Fig. 5 Principle of focal length measurement method. (a) Wave front curve analysis by analytic geometry. (b) Experimental method for focal length measurement.
. As each point in the wave front moves forward along a normal vector, for example PQ, there is F’(hi) = tan(α(hi)), where F’(hi) is the tangent of the wave front curve at hi, α(hi) is the angle between the beam exiting the ti-position and the z-axis, O is the principal point, P is the tangent point, Q is the center of curvature, and R is the cross point of the tangent and the t-axis. Thus, the length of OQ is the focal length, and we can acquire α(h) by measuring a large number of beams with different tilts and obtain the curve formula by integrating F’(h). Then, f can be expressed by

f=(1+dF(h)dh)32d2F(h)dh2|h=0.
(8)

The same system and method of beam measurement mentioned in Section 2.1 are used in this experiment. From Eq. (3), f should be incoherent with permittivity, nevertheless, to provide a contrast with the results acquired from deflection angle measurement, f and eN are also measured at different temperatures. Moreover, as shown by the schematic of the measurement in Fig. 5(b), to realize an incident beam from a different height, a two-axis automatic positioning stage is added to the crystal jig. The output moments of the beams are locked to phase 0, when V is an instantaneous 0 V, to ensure that the crystal acts as a GRIN lens. The incident heights are set at t = 0 mm, ± 0.15 mm, and ± 0.3 mm. The beam measurement results obtained at TAC = 27.4°C are shown in Fig. 6(a)
Fig. 6 Approach for focal length of crystal. (a) Output beams from different incident heights (TAC = 27.4°C). (b) Cubic polynomial fitting of tilt of beams from different heights.
as an example. The figure shows that beams incident on the KTN block at different heights have different tilts α(h) and cross over each other at a specific location, which is the focal point.

α(h) is fitted by a linear function as
α(h)=a1h+a0,
(9)
where ai (i = 0, 1) is the coefficient of the linear function, and all the results are shown in Fig. 6(b). By deduction from Eqs. (8) and (9), we find that the focal length is available as follows:
f=1a1.
(10)
Then by resolving Eq. (3), the results of eN estimation can be obtained.

The results are shown in Table 2

Table 2. Results of Charge Density eN from Focal Length Measurement

table-icon
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. They confirm that f is independent of permittivity as we expected and the fact that the injected charge density has no effect on permittivity is again proven.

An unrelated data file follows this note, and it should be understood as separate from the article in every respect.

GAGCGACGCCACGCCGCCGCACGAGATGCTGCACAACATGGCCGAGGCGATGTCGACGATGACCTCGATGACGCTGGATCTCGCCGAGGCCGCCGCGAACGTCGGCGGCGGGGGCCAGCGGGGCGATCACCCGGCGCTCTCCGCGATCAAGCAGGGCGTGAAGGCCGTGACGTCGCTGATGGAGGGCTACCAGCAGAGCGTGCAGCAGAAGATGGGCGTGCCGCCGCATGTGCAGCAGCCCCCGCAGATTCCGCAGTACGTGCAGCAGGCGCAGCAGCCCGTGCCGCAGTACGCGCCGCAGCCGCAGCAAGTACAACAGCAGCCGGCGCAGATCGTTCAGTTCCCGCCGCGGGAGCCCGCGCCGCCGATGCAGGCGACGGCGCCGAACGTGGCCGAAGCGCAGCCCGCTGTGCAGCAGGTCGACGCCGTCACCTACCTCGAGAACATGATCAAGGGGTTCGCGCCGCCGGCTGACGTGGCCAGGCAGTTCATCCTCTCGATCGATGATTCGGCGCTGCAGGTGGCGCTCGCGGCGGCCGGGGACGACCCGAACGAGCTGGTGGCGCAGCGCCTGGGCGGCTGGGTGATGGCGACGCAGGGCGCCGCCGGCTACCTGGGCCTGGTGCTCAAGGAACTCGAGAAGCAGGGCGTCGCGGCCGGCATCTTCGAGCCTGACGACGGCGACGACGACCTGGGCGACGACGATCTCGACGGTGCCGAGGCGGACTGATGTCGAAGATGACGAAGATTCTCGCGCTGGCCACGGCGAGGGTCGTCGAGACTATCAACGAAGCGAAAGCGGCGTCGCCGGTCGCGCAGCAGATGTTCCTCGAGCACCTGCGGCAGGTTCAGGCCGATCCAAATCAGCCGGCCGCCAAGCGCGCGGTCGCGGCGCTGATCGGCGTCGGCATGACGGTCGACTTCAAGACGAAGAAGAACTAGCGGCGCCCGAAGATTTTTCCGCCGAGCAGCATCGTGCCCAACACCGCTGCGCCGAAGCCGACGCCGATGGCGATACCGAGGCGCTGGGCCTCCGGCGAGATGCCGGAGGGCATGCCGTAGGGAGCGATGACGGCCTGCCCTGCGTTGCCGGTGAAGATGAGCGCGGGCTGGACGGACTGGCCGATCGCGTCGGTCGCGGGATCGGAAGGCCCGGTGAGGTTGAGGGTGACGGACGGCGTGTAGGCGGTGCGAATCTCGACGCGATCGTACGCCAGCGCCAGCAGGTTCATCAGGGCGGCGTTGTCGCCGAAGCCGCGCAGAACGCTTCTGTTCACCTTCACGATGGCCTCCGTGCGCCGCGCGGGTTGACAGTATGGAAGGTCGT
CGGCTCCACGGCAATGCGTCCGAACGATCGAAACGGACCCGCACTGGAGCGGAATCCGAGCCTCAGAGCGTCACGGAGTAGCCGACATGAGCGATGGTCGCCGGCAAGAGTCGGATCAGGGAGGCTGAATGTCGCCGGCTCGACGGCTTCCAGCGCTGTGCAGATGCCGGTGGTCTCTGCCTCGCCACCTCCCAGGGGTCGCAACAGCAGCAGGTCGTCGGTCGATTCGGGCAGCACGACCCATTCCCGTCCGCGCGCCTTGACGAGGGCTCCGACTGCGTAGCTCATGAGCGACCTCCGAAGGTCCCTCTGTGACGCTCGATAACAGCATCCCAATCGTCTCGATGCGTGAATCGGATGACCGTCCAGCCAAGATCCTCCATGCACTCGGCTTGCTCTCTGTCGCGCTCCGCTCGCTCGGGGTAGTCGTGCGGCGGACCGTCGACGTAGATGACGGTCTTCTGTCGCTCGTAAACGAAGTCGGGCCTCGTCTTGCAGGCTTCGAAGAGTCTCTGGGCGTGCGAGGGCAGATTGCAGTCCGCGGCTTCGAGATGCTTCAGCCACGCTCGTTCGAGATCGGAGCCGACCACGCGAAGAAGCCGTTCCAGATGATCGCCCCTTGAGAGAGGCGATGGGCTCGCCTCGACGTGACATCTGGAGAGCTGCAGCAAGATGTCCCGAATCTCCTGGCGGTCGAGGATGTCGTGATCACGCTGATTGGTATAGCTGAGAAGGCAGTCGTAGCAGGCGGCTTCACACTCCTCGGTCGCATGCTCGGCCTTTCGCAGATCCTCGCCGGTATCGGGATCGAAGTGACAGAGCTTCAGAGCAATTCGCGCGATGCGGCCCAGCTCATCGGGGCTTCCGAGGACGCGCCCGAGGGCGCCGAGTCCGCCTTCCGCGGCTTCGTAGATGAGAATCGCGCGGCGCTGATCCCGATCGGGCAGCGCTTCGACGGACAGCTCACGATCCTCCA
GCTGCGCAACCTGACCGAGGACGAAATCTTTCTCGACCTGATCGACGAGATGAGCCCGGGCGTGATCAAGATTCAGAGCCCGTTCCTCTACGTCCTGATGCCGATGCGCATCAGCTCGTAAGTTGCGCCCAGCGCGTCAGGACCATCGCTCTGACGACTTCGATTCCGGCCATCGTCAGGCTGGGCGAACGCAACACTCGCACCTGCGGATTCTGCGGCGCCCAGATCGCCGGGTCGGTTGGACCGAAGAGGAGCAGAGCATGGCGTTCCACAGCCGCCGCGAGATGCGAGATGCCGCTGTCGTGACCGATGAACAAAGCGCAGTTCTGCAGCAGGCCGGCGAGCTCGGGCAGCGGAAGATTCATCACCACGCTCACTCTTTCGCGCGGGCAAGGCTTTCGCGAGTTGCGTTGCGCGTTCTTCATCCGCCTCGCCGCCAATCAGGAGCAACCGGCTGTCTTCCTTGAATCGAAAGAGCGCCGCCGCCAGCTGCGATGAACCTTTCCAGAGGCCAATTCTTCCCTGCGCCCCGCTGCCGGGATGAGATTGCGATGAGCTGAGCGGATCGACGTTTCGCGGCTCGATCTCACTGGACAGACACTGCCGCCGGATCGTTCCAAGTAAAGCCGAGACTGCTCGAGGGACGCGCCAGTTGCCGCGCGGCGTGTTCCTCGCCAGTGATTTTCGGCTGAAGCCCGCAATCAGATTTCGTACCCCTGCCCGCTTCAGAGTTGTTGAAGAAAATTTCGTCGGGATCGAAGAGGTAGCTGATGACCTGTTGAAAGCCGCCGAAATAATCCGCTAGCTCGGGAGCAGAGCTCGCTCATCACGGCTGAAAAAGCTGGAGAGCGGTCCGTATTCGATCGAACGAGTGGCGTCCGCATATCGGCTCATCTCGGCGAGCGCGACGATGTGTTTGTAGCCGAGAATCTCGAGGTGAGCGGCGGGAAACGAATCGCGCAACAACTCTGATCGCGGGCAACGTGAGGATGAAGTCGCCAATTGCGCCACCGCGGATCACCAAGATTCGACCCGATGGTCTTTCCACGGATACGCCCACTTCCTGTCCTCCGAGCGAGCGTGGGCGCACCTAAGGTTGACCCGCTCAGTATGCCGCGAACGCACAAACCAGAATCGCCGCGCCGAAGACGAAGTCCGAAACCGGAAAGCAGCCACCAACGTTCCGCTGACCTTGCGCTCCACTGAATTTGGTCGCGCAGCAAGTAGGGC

3. Conclusion

The trapped charge density in a KTN crystal was successfully quantitatively estimated by two methods: the measurement of the maximum deflection angle and the measurement of the focal lens as a GRIN lens, where TDC = 27.4 °C. Both methods provided results of around 80 C/m3. Moreover, as the results show, the charge density is very stable despite changes in temperature even in a 2 °C range, which means that the permittivity of the crystal was greatly changed. However, a comparison of Tables 1 and 2 shows that there is an approximately 10% difference between the two charge density results, while we expected them to be the same. We consider that the charge density distribution in the crystal, which is assumed to be constant, is in fact not completely homogeneous, and this is why the difference exists. Especially, the beam deviation during the focal length measurement as seen in Fig. 6(a) suggests the nonuniformity of the charge density distribution. The direction of this beam deviation depends on the last state of the DC voltage and its sign applied to KTN crystal. This result implies the improvement of uniformity by choosing the appropriate DC voltage.

Since charge density is proven be essential to the function of KTN crystal, its value should be known when designing a device. Also, these results suggest that KTN crystal works sufficiently steadily under the control of a Peltier device in practical use. Finally, the estimation of the charge density described in this work could be helpful for clarifying the origin of the electron trap.

References and links

1.

J. van Raalte, “Linear electro-optic effect in Ferroelectric KTN,” J. Opt. Soc. Am. 57(5), 671–674 (1967). [CrossRef]

2.

K. Nakamura, J. Miyazu, Y. Sasaki, T. Imai, M. Sasaura, and K. Fujiura, “Space-charge-controlled electro-optic effect: Optical beam deflection by electro-optic effect and space-charge-controlled electrical conduction,” J. Appl. Phys. 104(1), 013105 (2008). [CrossRef]

3.